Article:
Sandwiches have been around for centuries. The term sandwich is believed to have been named after John Montagu who was the 4th Earl of Sandwich. Legend has it that in 1762 he asked for meat (most probably salted beef) to be served between slices of bread to avoid interrupting a gambling game. I love a sandwich that’s loaded to the gills but eating it with some degree of grace is not easily achieved. Introduce an open-faced sandwich and now you talkin’ (spoken like Joey Tribbiani from Friends). Sourdough is one of my favourite types of bread. It is lovely toasted and used as a base to build a sandwich. Continue Reading →
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Our favorite north end cafe, Lion and Bright, has a small selection of delicious sweets. One of their desserts we love to munch on when enjoying a cappuccino, is their cosmic cookie. It’s full of goodies and if you’re feeling a bit peckish, this is the perfect snack to tide you over. Continue Reading →
I don’t know about you, but there’s nothing mouth-watering about processed cheese. It lacks any kind of taste, looks artificial, and I doubt there’s any nutritional benefit once being processed. As a cheeselover, it pleases me to know there are cheesemakers in every province. According to the Canadian Dairy Commission, Quebec is the biggest producer of cheese, followed by Ontario. Canadian cheesemakers produced more than 137.7 million kilograms (303 million pounds) and more than 1,050 types of cheese in 2011. Be still my cheese-beating heart! Continue Reading →
What is it about a storm that makes me want to bake? We were bracing for what was supposed to be THE storm of the century. Forecasters got it wrong…it was just another snow storm – no crippling affect felt here. All the hype, I suppose, got to me. Continue Reading →
I remember the first time we ate a bagel from Picnic Artisan Bakery in Alderney Landing Farmers’ Market. It was so delicious we made a beeline for her stall every Saturday morning. And, you had to be there before 10am or you would be left with slim pickings. Jessica Best, breadmaster extraordinaire, has since joined forces with newly opened The Canteen – a shop selling homemade sandwiches, salads and soup in Dartmouth, and sadly is no longer at the farmers’ market. That said, we’re hoping, once the ladies from The Canteen suss out what their customers want, we’ll begin to see bagels sold on their own and not just as a sandwich (hint, hint!).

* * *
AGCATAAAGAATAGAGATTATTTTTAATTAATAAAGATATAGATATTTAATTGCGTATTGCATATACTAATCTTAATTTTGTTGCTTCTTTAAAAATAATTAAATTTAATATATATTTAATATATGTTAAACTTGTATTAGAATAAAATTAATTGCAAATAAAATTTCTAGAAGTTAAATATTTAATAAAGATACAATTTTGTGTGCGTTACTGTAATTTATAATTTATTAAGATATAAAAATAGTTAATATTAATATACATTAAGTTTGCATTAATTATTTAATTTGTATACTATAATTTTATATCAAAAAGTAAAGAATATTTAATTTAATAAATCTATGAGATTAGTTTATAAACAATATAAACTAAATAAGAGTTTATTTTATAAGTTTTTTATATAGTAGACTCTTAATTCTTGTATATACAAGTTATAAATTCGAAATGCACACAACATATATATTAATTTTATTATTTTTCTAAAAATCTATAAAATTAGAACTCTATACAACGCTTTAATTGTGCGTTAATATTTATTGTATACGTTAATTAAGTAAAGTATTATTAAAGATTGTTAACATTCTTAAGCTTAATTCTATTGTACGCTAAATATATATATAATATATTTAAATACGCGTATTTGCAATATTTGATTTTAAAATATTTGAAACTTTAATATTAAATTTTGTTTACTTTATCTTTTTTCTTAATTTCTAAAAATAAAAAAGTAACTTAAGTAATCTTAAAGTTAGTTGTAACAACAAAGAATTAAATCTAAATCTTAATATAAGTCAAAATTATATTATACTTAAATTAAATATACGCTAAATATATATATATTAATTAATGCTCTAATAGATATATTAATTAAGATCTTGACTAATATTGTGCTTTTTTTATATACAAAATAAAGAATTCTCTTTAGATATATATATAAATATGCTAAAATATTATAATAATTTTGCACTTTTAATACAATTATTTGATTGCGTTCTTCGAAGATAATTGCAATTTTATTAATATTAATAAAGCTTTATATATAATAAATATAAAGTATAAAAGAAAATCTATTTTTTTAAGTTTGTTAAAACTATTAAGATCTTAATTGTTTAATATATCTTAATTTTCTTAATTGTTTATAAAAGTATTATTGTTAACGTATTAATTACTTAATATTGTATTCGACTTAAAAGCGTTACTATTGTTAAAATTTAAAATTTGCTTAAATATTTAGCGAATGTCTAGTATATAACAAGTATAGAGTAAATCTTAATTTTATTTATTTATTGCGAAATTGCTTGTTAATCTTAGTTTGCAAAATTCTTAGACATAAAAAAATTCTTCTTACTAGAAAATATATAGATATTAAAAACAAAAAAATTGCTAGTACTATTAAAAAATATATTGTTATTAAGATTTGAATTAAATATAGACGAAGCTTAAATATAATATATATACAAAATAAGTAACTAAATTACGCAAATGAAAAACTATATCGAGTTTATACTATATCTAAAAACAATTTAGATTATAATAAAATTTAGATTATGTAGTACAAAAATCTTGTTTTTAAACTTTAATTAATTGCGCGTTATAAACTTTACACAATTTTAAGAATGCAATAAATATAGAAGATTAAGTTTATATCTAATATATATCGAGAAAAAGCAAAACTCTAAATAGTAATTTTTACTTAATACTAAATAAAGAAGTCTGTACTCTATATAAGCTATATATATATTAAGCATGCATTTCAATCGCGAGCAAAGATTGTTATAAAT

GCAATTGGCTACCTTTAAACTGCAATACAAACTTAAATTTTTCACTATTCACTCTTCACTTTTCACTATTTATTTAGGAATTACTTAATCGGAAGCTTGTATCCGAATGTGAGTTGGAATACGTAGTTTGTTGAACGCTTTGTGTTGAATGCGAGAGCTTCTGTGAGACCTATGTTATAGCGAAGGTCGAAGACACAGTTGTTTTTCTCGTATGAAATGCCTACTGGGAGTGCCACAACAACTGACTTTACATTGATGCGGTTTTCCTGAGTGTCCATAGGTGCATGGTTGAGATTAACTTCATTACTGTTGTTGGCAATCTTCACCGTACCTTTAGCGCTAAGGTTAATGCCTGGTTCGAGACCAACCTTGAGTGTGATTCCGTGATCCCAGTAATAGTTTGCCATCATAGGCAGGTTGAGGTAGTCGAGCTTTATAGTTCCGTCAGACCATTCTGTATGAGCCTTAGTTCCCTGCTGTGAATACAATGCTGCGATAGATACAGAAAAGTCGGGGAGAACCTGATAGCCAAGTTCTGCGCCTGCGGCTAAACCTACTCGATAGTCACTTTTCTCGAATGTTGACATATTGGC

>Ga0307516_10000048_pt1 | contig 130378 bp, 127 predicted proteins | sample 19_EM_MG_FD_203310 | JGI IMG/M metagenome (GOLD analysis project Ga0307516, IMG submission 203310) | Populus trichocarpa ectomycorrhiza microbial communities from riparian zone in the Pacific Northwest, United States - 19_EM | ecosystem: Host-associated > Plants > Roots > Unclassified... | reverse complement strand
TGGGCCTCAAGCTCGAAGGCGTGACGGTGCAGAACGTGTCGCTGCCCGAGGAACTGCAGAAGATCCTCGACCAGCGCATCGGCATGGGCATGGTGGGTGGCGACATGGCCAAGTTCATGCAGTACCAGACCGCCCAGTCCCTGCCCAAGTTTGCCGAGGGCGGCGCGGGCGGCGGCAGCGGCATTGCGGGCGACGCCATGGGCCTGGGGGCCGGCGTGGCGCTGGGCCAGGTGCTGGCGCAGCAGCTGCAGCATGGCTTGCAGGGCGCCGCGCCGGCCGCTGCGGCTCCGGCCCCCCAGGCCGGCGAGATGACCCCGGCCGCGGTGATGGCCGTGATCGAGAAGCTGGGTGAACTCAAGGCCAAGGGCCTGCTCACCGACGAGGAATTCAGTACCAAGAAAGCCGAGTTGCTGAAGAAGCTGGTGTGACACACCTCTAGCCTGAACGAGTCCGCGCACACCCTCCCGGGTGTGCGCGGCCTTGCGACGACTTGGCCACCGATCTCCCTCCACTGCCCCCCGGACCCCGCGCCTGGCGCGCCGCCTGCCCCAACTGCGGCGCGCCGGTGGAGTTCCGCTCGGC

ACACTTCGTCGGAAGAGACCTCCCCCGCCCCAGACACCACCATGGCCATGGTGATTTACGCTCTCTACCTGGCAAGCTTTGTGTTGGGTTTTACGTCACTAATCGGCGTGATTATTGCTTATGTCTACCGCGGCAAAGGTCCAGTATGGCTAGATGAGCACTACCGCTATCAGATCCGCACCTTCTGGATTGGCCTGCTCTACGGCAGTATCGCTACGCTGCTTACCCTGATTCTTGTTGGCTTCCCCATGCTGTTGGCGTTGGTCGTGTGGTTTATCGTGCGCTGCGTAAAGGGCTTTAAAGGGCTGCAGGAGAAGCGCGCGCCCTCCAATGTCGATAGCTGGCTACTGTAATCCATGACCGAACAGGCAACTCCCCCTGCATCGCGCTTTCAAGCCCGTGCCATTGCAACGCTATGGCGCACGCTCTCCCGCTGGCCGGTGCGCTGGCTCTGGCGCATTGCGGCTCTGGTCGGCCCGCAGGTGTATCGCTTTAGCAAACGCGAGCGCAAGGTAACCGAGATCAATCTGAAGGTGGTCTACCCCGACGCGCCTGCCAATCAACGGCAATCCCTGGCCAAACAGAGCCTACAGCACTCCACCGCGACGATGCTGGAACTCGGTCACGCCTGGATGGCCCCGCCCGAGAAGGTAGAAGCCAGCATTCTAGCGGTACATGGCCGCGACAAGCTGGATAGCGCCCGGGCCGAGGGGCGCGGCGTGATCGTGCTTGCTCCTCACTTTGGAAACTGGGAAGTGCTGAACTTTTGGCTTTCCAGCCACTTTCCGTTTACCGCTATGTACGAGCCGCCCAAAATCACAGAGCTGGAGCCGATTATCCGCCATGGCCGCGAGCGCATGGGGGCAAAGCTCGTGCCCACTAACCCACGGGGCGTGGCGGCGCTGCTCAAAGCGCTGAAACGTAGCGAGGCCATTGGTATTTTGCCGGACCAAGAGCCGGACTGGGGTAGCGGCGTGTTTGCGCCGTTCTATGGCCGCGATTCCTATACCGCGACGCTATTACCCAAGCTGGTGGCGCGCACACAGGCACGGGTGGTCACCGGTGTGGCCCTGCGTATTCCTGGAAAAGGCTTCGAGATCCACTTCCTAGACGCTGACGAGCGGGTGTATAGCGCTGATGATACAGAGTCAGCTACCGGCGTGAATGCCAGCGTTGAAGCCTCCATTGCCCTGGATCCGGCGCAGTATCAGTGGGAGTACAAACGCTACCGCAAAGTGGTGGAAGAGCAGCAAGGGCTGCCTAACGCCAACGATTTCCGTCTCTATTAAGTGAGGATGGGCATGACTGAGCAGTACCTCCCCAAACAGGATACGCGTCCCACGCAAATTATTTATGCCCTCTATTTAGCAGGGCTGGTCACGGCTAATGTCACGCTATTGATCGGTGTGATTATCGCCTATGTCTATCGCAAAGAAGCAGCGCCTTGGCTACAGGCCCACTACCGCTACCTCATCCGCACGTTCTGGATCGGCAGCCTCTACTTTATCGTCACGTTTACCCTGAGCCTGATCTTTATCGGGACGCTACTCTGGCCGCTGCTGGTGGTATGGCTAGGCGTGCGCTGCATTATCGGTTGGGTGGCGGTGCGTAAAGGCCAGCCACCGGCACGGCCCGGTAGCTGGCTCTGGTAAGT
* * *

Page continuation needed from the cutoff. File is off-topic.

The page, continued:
While I was happy for Jessica to team up with Renée (their food is scrumptious, by the way), I did miss the Saturday morning ritual and quest for bagels. That void in the market ritual led me on a quest to make my own bagels. I had no idea the process nor if they would ever come close to tasting as good as Jessica’s. After 3 bagel-making attempts (all turned out ok) I think I found a recipe that pleases me meaning it’s straightforward with not too many steps to reach the end product. It is by no stretch of the imagination as chewy-delicious as Jessica’s, but it’s fair to say pretty darn good…supportive words from hubby and daughter. 🙂
Makes 8 to 10
adapted from BBC Good Food
500g bread flour
2 1/4 teaspoons (7g packet) fast-action dried yeast
2 tablespoons brown sugar
1 tablespoon baking soda
Mix the yeast with 1 1/4 cups (300ml) lukewarm water. Put the flour, sugar and 1 teaspoon salt in a large bowl and mix together. Pour the yeast liquid over flour and mix into a rough dough. Remove dough from bowl and place onto a counter top. Knead until smooth and elastic about 10 minutes.
Place dough in a lightly oiled bowl and cover with a piece of oiled plastic wrap. Store in a warm area (I put mine in a sunny spot or in the oven with the light on, oven off) and leave until doubled in size (about 1 hour). Uncover and place dough onto a counter top. You may need to use a light dusting of flour if dough is too tacky.
Divide the dough into 10 pieces and form into balls. Leave spaces between on parchment-lined baking trays and cover lightly with a tea towel. Leave 20 to 30 minutes or until risen. Remove the tea towel.
Preheat oven to 350f (180c). Fill a large pot with water and bring to a boil. Add baking soda to the water (this helps create the shine and chewiness of the bagel). Dip your finger in flour and make a hole in the center of each bagel, turning it around to stretch the dough a little, but being careful not to knock out too much air. Place 2 to 3 bagels in the water at a time and boil for 2 minutes, 1 minute each side. I read that if the bagel doesn’t float, it won’t be a good bagel. Use a slotted spoon to lift the bagels out, drain well and place back on a greased baking tray. Bake for 20-25 minutes or until golden brown. Transfer to a wire rack to cool before eating.